If out-of-state animal rights activist groups such as the Humane Society of the United States would get legislation passed that impacts agricultural production, they could cost consumers in the United States millions of dollars. That is why passage of Issue 2 in Ohio in November is so important.
For example, a study done by a Washington, D.C., consulting firm says that if the kind of legislation that was passed in California last fall existed in every state, the price of eggs in the United States would increase by at least 25 percent. That would cost consumers across the nation about $2.6 billion more each year.
On top of that, the study shows that we would have a sharp increase in imported eggs into this country, which would increase food safety risks.
We don't really want to run that risk with every dozen eggs we buy. But that is what would happen if HSUS and other groups forced a ban on the most modern, sanitary egg production system in the world.
Increasing imports would also increase the carbon footprint of a dozen eggs. That is because of increased transportation to get the eggs to us.
With the excellent egg producing system we have in this country, we certainly don't want to be forced into importing them with all the risks involved.
Coming back to Issue 2 and its importance to all of us, one small group is trying to say that Issue 2 just benefits large farms at the expense of smaller ones. When we look at the make up of the Livestock Care Standards Board that would be created by this legislation, we can see it is "size neutral.'' It would not benefit large farms over small ones.
On this board would be a group of Ohioans that would include three family farmers, two veterinarians, a food safety expert, a representative of a local humane society, two members from statewide farm organizations, the Dean of an Ohio agriculture college and two members representing Ohio consumers. It would be chaired by the director of the Ohio Department of Agriculture.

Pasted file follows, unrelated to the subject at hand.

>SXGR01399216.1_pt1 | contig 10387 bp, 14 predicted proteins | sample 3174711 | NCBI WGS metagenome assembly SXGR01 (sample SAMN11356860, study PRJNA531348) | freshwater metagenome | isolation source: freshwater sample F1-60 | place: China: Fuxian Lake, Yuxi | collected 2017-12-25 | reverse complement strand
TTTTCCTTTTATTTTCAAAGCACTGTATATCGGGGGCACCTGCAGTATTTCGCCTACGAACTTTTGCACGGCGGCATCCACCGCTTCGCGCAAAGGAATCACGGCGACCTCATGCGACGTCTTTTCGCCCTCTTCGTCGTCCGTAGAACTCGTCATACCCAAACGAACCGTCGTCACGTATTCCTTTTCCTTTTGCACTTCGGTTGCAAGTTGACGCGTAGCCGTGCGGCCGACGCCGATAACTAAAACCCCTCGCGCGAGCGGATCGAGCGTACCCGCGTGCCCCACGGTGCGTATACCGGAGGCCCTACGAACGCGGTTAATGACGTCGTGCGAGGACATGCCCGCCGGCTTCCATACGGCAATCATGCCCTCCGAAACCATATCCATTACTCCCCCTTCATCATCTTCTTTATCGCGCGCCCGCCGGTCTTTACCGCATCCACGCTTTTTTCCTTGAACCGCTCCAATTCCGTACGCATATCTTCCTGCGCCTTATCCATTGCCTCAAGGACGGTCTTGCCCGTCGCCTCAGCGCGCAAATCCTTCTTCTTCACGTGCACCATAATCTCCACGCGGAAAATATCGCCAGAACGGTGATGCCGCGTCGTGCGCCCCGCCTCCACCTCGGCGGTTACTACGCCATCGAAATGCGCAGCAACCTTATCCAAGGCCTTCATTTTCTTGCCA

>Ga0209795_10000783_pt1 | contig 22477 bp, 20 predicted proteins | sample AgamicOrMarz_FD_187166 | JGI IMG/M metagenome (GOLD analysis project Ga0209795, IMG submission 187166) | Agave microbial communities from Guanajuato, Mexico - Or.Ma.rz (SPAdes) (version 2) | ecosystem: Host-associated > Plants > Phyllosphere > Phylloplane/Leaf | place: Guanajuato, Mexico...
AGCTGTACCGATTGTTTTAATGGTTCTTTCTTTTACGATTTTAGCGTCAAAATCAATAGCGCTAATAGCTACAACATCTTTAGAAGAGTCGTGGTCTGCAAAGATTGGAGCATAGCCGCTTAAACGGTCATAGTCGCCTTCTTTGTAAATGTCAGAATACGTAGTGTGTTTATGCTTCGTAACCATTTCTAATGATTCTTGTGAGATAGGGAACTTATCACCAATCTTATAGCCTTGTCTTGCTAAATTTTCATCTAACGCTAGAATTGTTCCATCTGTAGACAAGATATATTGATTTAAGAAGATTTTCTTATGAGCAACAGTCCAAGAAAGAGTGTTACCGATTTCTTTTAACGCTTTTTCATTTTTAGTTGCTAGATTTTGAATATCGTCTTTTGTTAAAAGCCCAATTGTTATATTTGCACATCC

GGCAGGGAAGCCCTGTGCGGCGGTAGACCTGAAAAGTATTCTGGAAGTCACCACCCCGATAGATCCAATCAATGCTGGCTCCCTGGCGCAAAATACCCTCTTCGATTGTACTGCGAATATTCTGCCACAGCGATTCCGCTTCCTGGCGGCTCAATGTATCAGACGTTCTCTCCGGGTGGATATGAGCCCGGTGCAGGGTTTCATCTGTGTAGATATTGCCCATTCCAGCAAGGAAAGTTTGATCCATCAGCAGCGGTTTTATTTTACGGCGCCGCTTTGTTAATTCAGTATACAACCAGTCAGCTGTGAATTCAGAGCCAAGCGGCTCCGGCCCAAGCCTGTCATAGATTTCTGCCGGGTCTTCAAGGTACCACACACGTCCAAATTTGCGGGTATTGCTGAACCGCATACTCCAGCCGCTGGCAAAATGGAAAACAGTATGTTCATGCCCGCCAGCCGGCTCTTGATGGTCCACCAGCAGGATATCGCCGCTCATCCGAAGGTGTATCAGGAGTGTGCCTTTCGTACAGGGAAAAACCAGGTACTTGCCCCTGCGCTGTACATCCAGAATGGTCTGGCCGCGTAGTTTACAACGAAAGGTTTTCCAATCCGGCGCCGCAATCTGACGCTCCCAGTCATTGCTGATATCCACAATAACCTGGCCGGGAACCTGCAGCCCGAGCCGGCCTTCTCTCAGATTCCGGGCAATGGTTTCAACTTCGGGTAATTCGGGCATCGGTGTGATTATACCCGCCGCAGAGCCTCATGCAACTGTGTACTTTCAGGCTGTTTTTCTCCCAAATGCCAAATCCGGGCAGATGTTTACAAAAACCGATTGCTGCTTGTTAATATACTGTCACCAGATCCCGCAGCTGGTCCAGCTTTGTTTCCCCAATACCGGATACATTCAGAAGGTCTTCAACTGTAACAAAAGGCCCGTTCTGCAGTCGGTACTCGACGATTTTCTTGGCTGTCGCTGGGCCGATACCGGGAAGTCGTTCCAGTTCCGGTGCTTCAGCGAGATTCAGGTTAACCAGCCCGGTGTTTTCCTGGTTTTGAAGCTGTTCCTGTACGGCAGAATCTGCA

These individuals will use their best knowledge and available information to make decisions affecting Ohio's animal agriculture. They will not be biased toward one size farm over another.
Compare this to these outside groups that want to get legislation passed that has no sound, factual basis. Rather, it is based on their long-range objective of forcing all of us to become vegetarians. They are doing this slowly by trying to get agricultural practices changed that will cost consumers more money and have the potential of causing food shortages down the road.
If someone wants to be a vegetarian, that is their right of choice. We respect that right. But these activist groups do not have the right to force all of us to take healthful animal products out of our diets.
An occasional vegetarian also goes to the extreme of trying to tell us animal products are unhealthy. We do need to eat any kind of food in moderation with a balanced diet. To say, as one did, that eating a hamburger is poison is just plain nonsense.
As consumers we want to know that our food is safe, nutritious, affordable and, as much as possible, locally grown. We also want to know that animals on our Ohio farms are well cared for and healthy and that farmers are following recommended practices.
Passage of Issue 2 will provide those assurances.
Parker is an independent agricultural writer and works with the local Farm Bureau Board.